As we were driving home from our long weekend at Spurn, sated with jamminess after the White-rumped Swift, news broke of a Grey Catbird at Land's End. I was on my lengthy non-twitching sabbatical when the only UK example of this dramatic North American land bird appeared in 200, on Anglesey - and was thus not party to the pain of many who experienced 'Catbird Saturday' (when, depending on who you believe, the bird was either present and seen by a lucky few, or replaced by a Blackcap that was passed off as the rarer critter). Nevertheless, that day has entered Twitching Lore. I couldn't go Tues or Weds or Thurs - as it was imperative to bird Norfolk, do Dadly things, attend an awards ceremony and even partake in a spot of work to put bread on the table. But come Thursday, with the bird still there, plans were hatched with David Bradnum and Peter Moore, and then enhanced by Alison Allen. Come Friday 06h00, after a smooth overnight cruise south-west, we were scoffing a Sullivan's special on the quayside in Penzance.
After a pasty, it was time for the long drive home. During which we had a near-repeat of Monday's drive home, with news of another mega. Steve Gantletthad photographed what looked very much like a Stejneger's Stonechat. Fortunately, it was somewhat closer to home - at Salthouse. Conveniently, my parents and sister were staying at Cley and we were meeting up with them the following morning. Somehow I contrived to dip the chat on my first visit, but Extended Family Lowen scored on its pre-lunch ramble. The bird was too distant for photos, but I'll show a few here for those with an interest. Much browner and more orange than Siberian Stonechat, with a hint of Whinchat-like supercilium, dark mantle, short primary projection and a single streak on its rump, this looks as good a candidate for 'Stej' as you can get without obtaining and testing DNA.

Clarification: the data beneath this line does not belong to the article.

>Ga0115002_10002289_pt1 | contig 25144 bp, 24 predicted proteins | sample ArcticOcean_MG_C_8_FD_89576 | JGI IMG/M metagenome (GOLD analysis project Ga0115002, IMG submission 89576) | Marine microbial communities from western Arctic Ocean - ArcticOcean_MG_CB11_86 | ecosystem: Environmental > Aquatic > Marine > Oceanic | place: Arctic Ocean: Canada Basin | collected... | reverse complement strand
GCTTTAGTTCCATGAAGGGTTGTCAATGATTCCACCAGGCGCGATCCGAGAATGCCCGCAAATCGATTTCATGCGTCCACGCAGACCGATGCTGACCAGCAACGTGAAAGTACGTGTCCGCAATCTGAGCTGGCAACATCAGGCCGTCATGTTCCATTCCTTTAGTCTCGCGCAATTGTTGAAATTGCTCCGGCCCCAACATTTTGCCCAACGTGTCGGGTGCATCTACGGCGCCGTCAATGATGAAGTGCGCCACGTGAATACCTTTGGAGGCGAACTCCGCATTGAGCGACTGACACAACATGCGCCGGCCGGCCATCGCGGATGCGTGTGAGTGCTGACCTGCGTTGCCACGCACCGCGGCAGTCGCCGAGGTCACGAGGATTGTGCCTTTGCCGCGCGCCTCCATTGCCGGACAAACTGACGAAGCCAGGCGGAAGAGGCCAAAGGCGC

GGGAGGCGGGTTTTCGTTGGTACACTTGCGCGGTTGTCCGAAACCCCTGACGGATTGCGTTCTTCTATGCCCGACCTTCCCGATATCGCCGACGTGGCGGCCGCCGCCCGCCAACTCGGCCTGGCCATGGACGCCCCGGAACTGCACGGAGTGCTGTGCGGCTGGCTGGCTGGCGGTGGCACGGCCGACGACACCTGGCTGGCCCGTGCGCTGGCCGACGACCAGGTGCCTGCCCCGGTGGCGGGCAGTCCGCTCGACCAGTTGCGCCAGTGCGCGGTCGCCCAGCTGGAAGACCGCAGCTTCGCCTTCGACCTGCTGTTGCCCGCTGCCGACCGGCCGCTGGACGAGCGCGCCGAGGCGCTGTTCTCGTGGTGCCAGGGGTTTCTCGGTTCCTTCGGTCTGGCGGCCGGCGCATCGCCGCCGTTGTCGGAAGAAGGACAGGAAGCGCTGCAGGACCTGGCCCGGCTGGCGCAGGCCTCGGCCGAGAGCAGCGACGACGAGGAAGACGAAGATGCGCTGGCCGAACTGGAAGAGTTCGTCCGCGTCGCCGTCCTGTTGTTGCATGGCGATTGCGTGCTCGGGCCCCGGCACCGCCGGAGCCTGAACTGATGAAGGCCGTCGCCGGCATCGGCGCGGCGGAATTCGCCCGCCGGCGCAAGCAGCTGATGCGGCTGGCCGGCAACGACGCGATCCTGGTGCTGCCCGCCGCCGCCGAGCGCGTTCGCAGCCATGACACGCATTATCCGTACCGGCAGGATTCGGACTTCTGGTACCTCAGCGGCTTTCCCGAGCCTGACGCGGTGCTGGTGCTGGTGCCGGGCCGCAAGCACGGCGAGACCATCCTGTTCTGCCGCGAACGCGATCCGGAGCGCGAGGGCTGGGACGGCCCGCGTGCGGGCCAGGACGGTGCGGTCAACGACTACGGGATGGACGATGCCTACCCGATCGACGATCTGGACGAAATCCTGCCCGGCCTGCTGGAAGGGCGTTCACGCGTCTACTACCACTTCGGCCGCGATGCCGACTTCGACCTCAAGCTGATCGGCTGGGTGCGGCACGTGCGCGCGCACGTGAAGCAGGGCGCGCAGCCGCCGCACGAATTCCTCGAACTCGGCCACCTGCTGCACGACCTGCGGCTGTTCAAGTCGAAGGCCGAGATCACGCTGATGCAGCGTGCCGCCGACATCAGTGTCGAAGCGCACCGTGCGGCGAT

But the Grey Catbird wasn't mucking around. As early at 07h40, it showed very well - if a little distantly from our location - so the bird was bagged even before sunrise. We then enjoyed regular and very good views of this performer for the next three hours. The bird was often showy - although only once closer than 25 m - and regularly called. Meeoowwww! Much of the time, though, it fed on the ground in the shelter of brambles. Nevertheless, it was a lot easier than expected and showier than expected. At one point, amusingly given the Anglesey event, it even perched adjacent to a male Blackcap. What an absolute cracker!
We didn't have much luck, but the stroll was pleasant. A Yellow-browed Warbler and a Black Redstart flirted and shivered in Cot, and two Red-veined Darters (one female and one male) showed on the heath at Carn Gloose.
Intrigued by the quantity of migrants bombing around - Redwings, Song Thrushes and Bramblings, mostly, but also Chffichaff, Willow Warbler and said Blackcap - we decided to give a valley a try before heading home. Given Lee Gregory's discovery of 3+ Vagrant Emperors at Carn Gloose the previous day, we headed there to try a loop into Cot Valley.
Despite being weighed down by such quantities of lard, we made it to Treeve Common before dawn and took up positions, expectant (as the bird had gone to roost) if nervous (because the night had been starrily clear).